Sailing-Winds of change for America's Cup in Bermuda Triangle
HAMILTON, Bermuda, June 24 Mystery surrounds what next for the America's Cup if New Zealand win sailing's most prestigious prize in Bermuda next week.
LONDON Nov 6 British defence services group Babcock International posted a 13 percent rise in first half profit, helped by a continued drive by governments around the world to farm out work to the private sector and strong growth overseas.
Babcock, which maintains British navy submarines, on Tuesday reported an underlying pretax profit of 142.7 million pounds ($227.94 million) in the six months to the end of September, on revenue 6 percent higher at 1.55 billion pounds.
Governments around the world have been cutting spending as they look to slash budget deficits. Babcock said its focus on services and maintenance puts it in a strong position as clients look to cut costs by outsourcing.
Babcock, whose order book has jumped 4 percent to to 12.5 billion pounds in the last year, said it had secured preferred bidder status on a number of new long-term contracts as well as extensions to existing deals.
It said its bid pipeline stood at more than 13 billion pounds - up from 9 billion a year ago. The company added that its support services unit had seen strong growth in South Africa and across the Middle East during the period.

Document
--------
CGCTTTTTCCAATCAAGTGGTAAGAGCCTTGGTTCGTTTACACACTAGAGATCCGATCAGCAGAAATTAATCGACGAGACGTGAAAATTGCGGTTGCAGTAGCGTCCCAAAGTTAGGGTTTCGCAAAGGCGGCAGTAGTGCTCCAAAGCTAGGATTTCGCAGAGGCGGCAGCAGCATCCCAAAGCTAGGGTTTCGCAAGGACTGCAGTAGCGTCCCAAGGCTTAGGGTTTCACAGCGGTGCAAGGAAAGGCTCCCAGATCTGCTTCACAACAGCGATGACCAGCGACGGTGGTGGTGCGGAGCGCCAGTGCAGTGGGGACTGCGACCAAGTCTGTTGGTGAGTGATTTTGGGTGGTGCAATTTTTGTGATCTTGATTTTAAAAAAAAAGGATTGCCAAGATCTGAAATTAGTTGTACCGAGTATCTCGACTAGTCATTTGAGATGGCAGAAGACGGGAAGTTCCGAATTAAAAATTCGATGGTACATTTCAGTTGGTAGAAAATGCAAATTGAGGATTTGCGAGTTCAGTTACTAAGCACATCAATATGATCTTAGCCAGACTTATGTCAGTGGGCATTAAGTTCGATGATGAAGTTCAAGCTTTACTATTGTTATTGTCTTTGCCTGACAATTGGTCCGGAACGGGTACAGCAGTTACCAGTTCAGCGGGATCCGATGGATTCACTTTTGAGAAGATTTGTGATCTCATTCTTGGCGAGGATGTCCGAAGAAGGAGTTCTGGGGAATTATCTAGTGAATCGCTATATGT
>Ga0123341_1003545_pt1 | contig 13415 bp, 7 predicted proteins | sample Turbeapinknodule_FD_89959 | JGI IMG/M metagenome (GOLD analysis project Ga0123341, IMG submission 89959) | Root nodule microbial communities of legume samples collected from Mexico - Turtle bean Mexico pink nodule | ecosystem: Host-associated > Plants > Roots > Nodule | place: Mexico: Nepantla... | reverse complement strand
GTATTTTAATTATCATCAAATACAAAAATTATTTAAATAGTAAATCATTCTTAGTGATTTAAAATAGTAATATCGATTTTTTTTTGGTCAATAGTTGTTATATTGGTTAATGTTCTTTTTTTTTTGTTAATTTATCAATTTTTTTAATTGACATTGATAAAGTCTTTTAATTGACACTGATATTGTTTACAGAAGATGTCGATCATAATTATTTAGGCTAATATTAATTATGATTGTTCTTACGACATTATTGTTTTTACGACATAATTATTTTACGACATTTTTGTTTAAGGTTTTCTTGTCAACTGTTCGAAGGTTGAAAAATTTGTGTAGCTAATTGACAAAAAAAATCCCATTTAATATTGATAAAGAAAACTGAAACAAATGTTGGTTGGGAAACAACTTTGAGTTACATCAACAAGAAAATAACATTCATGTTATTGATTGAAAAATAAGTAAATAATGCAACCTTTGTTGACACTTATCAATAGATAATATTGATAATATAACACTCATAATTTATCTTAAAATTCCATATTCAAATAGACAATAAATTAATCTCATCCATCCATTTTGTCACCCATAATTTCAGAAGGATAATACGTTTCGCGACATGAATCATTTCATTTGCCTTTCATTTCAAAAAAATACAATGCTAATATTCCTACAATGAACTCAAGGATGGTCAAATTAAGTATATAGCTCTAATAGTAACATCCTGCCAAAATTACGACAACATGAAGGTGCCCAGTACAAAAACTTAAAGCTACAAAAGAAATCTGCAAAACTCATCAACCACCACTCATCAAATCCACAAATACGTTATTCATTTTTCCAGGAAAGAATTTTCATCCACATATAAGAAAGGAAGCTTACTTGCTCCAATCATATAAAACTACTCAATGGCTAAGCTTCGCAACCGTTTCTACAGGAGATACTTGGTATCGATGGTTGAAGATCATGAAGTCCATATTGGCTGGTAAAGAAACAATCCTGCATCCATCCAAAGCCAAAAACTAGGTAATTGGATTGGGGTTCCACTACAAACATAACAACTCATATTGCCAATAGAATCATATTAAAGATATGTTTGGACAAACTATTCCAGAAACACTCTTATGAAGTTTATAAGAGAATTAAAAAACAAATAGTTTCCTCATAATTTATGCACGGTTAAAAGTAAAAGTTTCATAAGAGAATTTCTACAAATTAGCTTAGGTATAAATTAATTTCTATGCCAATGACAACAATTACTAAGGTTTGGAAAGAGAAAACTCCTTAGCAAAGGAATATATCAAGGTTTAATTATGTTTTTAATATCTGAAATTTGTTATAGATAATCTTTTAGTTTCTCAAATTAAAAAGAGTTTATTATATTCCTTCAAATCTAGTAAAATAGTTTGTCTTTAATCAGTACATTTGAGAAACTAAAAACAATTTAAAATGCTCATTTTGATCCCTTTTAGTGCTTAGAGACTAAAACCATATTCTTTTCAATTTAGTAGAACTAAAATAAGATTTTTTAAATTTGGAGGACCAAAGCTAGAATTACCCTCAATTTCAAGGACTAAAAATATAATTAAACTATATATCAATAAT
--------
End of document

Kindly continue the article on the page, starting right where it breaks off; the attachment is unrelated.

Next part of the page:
Recent new contracts include the refit of Britain's Vanguard submarines at its Devonport dockyard and a deal to maintain the estate and infrastructure owned by Britain's defence ministry for a further three years.
It said it also sees significant opportunities in defence training and equipment support markets. Contracts in British nuclear, training, defence and infrastructure markets were expected to be awarded later this year, it said.
The company, which sold its U.S. defence services unit earlier this year, increased the interim dividend by 10.5 percent to 6.30 pence per share.
Shares in Babcock, which have risen by a third in 2012, closed at 989 pence on Monday, valuing the business at around 3.6 billion pounds.
June 23 The U.S. Marine Corps said on Friday it resumed flight operations for Lockheed Martin Corp's F-35B fighter jets after temporarily suspended operations a day ago because of software problems.